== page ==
The official synop:
In December 2012, a massive collapse of infrastructure leaves a group of Brooklyn yogis snowed-in at a country farmhouse without electricity, cell phone reception, or running water. With nothing to rely on but their wits, a couple of old books, and each other, they must survive the first winter off the grid.
There’s a number of interesting things one could say about the premise, it being post-apocalyptic and thus exciting to me, however, I’d like to mention one socio-political thingy:
Over three billion people in the world live on less than $2.50 a day, which means that for almost half of the entire planet the scenario presented in the film is already playing out. That is to say, the “massive collapse of infrastructure” is already well underway for pretty much one out of every other person you (will most likely never be given the chance to) meet. That goes for yogis in India.
That being the case, I’m still way looking forward to seeing how this film pulls it all off. It’s not an easy task to do anything “artistic” with yoga and not have that devilment touch of pretension. [Yoga-inspired modern dance comes to mind.] Unless of course, we’re talking about the film Yoga Inc., which was pretty decent and offered a much-needed reality check to the yoga world. That said, Bike Snob has already torn into “First Winter” a little, taking what it perceives to be the potentially infuriating hipsterishness of it all to its logical ends. But, I’m going to give the project a little room to breathe, since, who knows, it could be an absolutely perfect addition to the post-apoc canon. (Check out “Ever Since the World Ended” for a good example).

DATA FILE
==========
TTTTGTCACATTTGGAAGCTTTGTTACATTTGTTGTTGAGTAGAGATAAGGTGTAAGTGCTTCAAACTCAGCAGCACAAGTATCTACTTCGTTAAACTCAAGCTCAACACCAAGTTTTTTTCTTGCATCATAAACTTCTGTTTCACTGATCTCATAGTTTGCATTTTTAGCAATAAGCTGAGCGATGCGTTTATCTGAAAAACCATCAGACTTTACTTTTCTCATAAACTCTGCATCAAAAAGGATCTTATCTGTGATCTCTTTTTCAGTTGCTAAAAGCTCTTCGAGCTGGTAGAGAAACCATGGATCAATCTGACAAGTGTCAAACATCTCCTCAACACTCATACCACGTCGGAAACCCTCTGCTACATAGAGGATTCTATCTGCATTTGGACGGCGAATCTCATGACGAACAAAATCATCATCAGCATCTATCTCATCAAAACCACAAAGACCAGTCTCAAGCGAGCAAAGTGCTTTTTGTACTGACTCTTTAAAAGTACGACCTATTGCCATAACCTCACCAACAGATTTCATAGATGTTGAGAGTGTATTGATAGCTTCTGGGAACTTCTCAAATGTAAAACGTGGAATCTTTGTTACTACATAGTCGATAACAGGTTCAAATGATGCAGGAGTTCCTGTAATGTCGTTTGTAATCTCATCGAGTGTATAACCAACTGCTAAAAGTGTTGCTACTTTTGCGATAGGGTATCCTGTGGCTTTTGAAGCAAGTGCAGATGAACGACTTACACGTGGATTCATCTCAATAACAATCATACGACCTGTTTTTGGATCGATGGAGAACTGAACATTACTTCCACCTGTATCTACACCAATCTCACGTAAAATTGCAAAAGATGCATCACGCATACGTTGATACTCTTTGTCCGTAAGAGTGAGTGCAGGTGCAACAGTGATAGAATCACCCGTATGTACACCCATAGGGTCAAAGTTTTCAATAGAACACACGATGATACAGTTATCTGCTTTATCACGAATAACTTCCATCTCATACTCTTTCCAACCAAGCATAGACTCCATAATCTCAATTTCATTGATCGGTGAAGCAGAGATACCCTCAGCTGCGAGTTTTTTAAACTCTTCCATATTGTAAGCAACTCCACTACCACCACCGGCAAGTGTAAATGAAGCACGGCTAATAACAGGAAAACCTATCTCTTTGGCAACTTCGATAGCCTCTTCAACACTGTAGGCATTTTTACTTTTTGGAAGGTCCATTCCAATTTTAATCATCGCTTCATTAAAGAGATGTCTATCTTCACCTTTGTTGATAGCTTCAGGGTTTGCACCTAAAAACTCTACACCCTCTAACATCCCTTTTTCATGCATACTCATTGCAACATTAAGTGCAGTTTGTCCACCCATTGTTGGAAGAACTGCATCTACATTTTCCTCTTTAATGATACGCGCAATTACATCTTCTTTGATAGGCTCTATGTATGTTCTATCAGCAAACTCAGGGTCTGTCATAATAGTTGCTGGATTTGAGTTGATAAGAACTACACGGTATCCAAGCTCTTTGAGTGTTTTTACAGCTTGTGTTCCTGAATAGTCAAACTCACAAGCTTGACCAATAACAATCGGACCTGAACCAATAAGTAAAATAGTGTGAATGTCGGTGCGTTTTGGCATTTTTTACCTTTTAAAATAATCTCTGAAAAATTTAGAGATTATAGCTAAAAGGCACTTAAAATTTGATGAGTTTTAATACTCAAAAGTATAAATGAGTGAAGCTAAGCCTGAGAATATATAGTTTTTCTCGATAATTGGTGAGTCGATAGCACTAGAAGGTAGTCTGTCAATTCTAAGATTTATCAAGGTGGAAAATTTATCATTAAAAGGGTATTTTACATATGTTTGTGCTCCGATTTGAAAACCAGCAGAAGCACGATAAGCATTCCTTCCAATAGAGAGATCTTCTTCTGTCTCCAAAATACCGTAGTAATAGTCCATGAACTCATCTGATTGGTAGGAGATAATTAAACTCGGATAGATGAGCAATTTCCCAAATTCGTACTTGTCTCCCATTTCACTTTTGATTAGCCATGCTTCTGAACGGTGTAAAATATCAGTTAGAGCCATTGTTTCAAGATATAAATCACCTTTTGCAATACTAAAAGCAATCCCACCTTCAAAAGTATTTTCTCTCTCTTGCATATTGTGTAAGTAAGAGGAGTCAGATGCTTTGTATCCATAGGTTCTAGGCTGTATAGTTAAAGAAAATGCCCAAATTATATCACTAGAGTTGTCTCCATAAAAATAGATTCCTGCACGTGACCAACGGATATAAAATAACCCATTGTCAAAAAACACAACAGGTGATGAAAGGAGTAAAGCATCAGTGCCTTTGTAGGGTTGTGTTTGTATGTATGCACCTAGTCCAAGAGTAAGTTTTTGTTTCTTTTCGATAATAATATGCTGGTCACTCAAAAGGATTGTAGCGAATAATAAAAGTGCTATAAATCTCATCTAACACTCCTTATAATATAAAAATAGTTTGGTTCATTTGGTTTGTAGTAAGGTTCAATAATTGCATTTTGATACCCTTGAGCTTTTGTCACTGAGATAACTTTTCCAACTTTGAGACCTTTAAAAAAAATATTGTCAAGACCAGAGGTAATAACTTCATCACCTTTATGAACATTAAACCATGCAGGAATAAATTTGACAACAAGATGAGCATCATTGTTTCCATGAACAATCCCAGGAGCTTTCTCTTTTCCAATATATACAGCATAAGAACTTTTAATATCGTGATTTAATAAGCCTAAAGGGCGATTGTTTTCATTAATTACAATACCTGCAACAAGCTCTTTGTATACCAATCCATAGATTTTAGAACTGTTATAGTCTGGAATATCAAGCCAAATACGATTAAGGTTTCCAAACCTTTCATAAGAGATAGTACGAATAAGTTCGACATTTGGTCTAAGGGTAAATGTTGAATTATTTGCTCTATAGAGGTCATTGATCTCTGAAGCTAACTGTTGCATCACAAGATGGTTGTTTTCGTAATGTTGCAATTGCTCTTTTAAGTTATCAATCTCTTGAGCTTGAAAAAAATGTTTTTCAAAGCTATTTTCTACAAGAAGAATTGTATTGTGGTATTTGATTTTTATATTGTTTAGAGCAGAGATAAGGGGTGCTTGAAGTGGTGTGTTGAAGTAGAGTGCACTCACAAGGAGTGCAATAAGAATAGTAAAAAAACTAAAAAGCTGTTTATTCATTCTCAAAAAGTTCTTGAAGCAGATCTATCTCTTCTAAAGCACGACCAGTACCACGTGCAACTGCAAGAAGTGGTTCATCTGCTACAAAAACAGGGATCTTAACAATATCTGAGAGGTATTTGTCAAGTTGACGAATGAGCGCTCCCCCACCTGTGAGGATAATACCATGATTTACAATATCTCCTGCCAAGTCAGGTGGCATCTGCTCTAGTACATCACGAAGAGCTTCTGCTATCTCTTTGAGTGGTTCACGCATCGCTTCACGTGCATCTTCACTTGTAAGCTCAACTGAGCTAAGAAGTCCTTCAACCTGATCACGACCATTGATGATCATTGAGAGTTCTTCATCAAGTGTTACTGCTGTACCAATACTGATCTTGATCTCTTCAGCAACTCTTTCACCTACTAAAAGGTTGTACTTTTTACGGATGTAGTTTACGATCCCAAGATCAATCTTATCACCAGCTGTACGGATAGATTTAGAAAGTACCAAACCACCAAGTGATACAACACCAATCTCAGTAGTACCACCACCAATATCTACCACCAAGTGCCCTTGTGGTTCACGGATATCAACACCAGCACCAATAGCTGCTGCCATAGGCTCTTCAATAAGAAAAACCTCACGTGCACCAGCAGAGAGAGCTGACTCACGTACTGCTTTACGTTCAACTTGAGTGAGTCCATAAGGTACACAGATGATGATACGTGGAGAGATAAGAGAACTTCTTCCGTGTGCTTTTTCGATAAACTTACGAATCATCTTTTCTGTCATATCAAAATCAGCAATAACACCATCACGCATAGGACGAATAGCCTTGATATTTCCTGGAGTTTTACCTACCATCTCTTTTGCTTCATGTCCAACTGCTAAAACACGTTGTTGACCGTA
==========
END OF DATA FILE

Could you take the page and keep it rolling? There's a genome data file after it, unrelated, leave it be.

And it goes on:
Director Ben Dickinson has got some pretty photos on his site documenting what we’re all missing sitting around not making films.
And, to find out why your friend can’t afford to pay you back for that grilled cheese you bought him after Rubulad, check out the film’s kickstarter page, which earned much much more than it was ever asking. Nice job!
I wish Ben, the crew, and cast all the best. Invite me to the screening.